Competition for students is increasing in higher education. So institutions are experimenting with innovative pricing models to attract their ideal students. Many schools began by making online programs available at in-state tuition rates for out-of-state students.
This policy eventually led a few institutions to offer a flat rate to both in-state and out-of-state students. One university has extrapolated that idea in a way that has extended its global reach and diversified its campus culture.
Eastern Michigan University (EMU), a regional comprehensive university of about 20,000 students, first made tuition rates the same for in-state and out-of-state students. Now, they have included international students at the same rate.
We invited Dr. James Smith, President of Eastern Michigan University, to come on the Enrollment Growth University podcast to discuss how they’re looking to stay competitive with international recruitment in a politically challenging market with their TRUEMU global rate tuition plan.
Recruiting International Students in Today’s Political Climate
EMU’s leadership believes the workplace is global; their campus needs to be international; and their students need to have friends, colleagues, and others from around the globe during the college experience.
Graduates are heading off to work in a global environment, and they need global connections and interconnections. Creating those connections in the current political climate required an aggressive strategy.
“We thought it was best to say, ‘Let’s make this simple. If you live in Alabama, you pay the same amount that you do if you live in Michigan. If you live in Arkansas, you pay the same amount as you do if you live in Michigan. If you live in Kazakhstan, you pay the same amount as you do if you live in Michigan,” Dr. Smith said.
Many other institutions focus their strategy on being a premium quality institution that students want to be part of. Those schools index their numbers very differently than EMU does.
EMU adopted the hashtag #YouAreWelcomeHere as part of its international student creative campaign.
“We don’t only believe this in a marketing sense, we believe it in a budgeting sense and the financial sense of the university overall,” Dr Smith told us. “We were really focused on globalization and fitting with the work that we’ve done.”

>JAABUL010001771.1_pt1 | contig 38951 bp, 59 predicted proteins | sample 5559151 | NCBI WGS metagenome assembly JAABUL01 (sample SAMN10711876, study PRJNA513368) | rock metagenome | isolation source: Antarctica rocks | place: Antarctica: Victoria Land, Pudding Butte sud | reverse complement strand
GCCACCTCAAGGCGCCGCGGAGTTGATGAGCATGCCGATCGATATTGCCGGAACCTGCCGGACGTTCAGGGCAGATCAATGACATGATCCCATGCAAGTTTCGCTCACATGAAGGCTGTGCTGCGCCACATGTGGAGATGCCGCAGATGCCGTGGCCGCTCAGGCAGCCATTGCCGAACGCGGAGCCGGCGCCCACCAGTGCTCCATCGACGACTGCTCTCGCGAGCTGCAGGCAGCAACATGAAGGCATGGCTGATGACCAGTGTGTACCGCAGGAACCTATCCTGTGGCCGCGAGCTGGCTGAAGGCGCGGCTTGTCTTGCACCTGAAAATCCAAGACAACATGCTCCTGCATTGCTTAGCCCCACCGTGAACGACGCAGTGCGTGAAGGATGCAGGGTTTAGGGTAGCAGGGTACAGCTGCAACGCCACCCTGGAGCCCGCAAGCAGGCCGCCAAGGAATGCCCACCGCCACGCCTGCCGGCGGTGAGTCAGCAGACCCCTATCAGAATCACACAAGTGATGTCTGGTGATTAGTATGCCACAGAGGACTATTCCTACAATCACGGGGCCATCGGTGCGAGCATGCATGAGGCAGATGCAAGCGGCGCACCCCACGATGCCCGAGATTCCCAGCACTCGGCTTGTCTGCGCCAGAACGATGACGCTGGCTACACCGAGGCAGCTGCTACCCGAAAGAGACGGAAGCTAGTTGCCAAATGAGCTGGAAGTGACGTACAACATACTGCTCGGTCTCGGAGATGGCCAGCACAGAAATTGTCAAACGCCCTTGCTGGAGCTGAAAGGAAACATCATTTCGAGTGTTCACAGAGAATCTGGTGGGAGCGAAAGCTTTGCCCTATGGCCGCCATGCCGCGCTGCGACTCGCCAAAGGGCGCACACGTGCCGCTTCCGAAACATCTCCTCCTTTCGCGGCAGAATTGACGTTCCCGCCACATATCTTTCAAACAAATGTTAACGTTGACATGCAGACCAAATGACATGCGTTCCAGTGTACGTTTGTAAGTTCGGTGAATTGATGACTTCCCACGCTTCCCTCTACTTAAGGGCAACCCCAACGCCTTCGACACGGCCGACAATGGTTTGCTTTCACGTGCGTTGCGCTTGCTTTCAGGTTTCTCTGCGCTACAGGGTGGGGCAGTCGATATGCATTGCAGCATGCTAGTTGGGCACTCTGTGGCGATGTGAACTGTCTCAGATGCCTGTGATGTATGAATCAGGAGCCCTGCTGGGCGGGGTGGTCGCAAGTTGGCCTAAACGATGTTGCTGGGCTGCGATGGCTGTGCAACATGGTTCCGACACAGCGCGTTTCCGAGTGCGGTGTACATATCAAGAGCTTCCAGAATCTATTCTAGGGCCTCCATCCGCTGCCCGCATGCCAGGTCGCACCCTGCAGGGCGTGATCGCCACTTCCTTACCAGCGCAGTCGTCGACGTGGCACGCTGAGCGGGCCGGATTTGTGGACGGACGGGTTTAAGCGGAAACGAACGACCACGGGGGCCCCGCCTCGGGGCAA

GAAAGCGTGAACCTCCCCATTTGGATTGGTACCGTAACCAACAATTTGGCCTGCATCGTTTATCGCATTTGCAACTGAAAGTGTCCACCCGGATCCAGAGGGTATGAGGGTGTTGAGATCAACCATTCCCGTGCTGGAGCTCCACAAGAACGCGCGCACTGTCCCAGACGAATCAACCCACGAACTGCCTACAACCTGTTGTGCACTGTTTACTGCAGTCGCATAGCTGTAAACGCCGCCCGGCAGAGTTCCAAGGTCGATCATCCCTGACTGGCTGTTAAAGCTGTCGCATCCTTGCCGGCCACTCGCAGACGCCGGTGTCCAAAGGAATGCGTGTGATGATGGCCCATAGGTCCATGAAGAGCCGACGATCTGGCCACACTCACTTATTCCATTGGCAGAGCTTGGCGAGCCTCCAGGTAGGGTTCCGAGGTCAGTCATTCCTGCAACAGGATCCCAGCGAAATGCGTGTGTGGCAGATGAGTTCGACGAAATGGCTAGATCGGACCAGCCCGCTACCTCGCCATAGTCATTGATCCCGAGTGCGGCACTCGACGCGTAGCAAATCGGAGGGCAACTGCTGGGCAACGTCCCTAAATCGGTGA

To keep seeing the cultural changes that an influx of international students create, the school wanted to double its international student enrollment from 1,000 to 2,000. This aggressive pricing strategy was one way to do that.
Responding to Critics of the In-State Price Match for International Students
How does EMU respond to critics who say out-of-state and international students are receiving the same tuition benefits as in-state students who come from state-tax paying households?
First, in the late 1970s, states like Michigan and Ohio and Indiana were paying about 78 percent of the overall cost to educate an undergraduate student. The student actually paid 20-25 percent. That’s flipped on its head.
As Dr. Smith told us, “The vast majority of the money coming to us very consequentially is coming from the student. Not inconsequential is the money coming from the state. So that divide is not as great as it once was.”
Second, EMU maintains a seat capacity in a number of our undergraduate programs. So the school is not opening up new sections just because it has students from across the country or around the globe.
“We’re actually maximizing the seat capacity that we have,” Dr Smith said, “certainly in defined majors, and we want to continue to do that.”
Next Steps for Institutions Interested in Improving International Recruitment
Do strong analysis.
“We didn’t walk into this with the notion that we can make this decision in a few days or a few weeks,” Dr. Smith told us. “We spent the better part of a year looking at the cost and looking at the opportunities, and as our CFO would say, the lost opportunity cost of not doing this.”
If your institution has international student interest and demand, make the process of getting to campus as welcoming as possible for those students.
Of course, EMU’s pricing structure may not make sense for all colleges or universities. EMU is located less than 30 minutes from Detroit’s airport, which is an international hub. That accessibility to global travel is a factor in their success.
“I can’t tell another institution that this will work well for them,” Dr. Smith said. “I can only say that when we looked at it within the context of Eastern Michigan University…we felt this was all a good fit for us.”
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